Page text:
Mexico's government has vowed to find out whether an explosion that killed 33 people at the headquarters of its state-run oil company Pemex was a deliberate attack or an accident.
Government officials have refused to speculate over what caused the explosion that ripped through the annex of the firm's Mexico City skyscraper on Thursday.
"The government is determined to find the truth in this incident, whatever it is; whether it was an accident, whether it was carelessness, whether it was an attack," Attorney General Jesus Murillo Karam told reporters on Friday.
"We don't want to leave anything to the imagination," he said as rescuers wound down the search.
President Enrique Pena Nieto has declared three days of national mourning.
Parts of the reinforced concrete ground floor of the building caved in, and the ceiling was a mess of twisted metal pipes and ducts.
Speculation over the cause has ranged from a bomb attack, to a gas leak, to a boiler blowing up.
"A fatal incident like yesterday's cannot be explained in two hours. We are working with the best teams in Mexico and from overseas. We will not speculate," Pemex's chief executive, Emilio Lozoya, said.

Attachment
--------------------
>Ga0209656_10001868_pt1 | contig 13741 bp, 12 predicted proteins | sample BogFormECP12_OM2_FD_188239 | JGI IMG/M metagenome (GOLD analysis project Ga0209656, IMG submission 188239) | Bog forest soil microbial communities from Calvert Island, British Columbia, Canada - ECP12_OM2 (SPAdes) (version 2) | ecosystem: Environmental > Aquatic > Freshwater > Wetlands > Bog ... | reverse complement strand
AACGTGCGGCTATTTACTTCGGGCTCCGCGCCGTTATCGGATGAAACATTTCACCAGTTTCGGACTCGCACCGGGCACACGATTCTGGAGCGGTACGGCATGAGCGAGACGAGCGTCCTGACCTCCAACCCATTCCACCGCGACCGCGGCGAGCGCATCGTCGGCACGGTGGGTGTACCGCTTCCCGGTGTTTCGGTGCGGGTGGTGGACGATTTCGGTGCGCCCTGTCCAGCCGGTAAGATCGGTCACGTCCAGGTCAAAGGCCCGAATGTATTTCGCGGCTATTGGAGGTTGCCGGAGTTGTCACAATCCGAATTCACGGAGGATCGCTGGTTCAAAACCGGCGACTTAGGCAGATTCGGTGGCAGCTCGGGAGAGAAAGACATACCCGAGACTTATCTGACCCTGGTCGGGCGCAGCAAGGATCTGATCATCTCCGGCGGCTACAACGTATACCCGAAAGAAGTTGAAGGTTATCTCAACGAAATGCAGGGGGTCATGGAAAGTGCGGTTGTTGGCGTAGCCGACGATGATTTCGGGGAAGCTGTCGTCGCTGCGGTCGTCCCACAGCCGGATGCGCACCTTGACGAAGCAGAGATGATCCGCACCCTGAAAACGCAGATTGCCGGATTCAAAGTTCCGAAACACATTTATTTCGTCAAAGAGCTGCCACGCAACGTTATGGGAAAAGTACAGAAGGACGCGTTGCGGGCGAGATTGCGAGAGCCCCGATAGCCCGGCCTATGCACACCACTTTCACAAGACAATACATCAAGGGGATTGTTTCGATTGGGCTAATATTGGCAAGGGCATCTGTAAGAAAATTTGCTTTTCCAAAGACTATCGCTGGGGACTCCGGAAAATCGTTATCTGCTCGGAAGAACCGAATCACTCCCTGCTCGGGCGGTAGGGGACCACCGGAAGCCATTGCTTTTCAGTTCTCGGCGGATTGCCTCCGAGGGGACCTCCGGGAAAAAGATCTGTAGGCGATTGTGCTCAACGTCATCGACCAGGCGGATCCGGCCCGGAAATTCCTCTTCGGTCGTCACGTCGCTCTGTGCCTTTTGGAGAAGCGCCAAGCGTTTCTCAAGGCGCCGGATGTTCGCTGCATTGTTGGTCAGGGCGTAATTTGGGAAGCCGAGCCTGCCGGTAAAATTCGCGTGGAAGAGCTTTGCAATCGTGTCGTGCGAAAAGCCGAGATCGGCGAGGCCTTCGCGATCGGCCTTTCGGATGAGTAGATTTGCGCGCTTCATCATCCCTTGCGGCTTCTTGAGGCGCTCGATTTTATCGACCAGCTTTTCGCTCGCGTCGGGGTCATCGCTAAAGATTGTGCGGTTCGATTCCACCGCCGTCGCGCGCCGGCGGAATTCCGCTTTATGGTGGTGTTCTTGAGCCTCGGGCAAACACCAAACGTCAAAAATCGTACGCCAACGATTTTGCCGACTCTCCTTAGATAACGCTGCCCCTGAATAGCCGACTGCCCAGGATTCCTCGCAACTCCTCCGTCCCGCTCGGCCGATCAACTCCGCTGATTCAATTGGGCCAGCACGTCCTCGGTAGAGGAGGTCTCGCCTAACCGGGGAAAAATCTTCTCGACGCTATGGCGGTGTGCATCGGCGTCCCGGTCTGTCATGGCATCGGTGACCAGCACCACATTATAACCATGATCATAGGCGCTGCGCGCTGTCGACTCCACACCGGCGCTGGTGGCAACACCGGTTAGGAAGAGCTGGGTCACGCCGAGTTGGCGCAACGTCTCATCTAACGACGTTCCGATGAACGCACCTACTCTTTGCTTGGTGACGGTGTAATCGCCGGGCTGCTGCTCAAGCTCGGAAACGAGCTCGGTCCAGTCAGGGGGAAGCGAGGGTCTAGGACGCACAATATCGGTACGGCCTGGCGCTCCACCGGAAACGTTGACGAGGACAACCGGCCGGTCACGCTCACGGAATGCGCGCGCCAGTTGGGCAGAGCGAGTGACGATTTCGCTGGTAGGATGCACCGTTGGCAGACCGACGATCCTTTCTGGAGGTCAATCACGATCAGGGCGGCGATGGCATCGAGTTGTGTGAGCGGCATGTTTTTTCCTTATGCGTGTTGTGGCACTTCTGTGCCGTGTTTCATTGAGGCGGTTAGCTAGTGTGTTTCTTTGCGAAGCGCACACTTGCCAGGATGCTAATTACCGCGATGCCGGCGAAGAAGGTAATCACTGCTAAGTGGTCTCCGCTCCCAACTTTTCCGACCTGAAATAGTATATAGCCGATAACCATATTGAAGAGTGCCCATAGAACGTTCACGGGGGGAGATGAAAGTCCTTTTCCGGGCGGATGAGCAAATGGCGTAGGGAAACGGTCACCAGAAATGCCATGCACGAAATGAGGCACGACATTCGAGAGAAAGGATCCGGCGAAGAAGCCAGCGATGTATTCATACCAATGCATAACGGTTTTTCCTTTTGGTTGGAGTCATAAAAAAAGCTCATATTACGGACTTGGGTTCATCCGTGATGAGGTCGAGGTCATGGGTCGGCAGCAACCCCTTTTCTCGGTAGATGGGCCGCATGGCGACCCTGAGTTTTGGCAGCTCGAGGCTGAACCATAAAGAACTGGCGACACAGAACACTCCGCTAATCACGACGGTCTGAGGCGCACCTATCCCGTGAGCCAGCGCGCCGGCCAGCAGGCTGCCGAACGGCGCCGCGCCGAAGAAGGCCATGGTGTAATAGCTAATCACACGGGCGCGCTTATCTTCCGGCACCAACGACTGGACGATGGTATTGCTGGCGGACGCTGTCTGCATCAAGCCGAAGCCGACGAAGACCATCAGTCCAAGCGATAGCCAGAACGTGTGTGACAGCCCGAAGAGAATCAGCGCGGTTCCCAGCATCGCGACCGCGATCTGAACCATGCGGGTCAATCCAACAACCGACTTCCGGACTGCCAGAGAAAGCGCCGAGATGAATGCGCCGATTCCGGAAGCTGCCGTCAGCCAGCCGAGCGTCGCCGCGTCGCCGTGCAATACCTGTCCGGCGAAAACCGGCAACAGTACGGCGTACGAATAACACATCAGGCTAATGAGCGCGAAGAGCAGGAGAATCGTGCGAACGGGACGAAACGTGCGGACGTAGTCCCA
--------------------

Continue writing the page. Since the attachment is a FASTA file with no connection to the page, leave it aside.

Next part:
Investigators from the army, navy, federal police, prosecutor's office and two foreign firms were involved in the probe.
Hundreds of firefighters, police and soldiers aided by dogs dug through rubble for almost 24 hours straight, with the help of floodlights and cranes after the blast caused the mezzanine of the annex to collapse.
Thousands of people work in the Pemex complex, but officials said the area hit by the blast has four levels and housed 200 to 250 employees.
Mexican Red Cross coordinator Isaac Oxenhaut indicated that the mission to rescue survivors or search for bodies was over.
"We rule out there being any trapped victims," he said.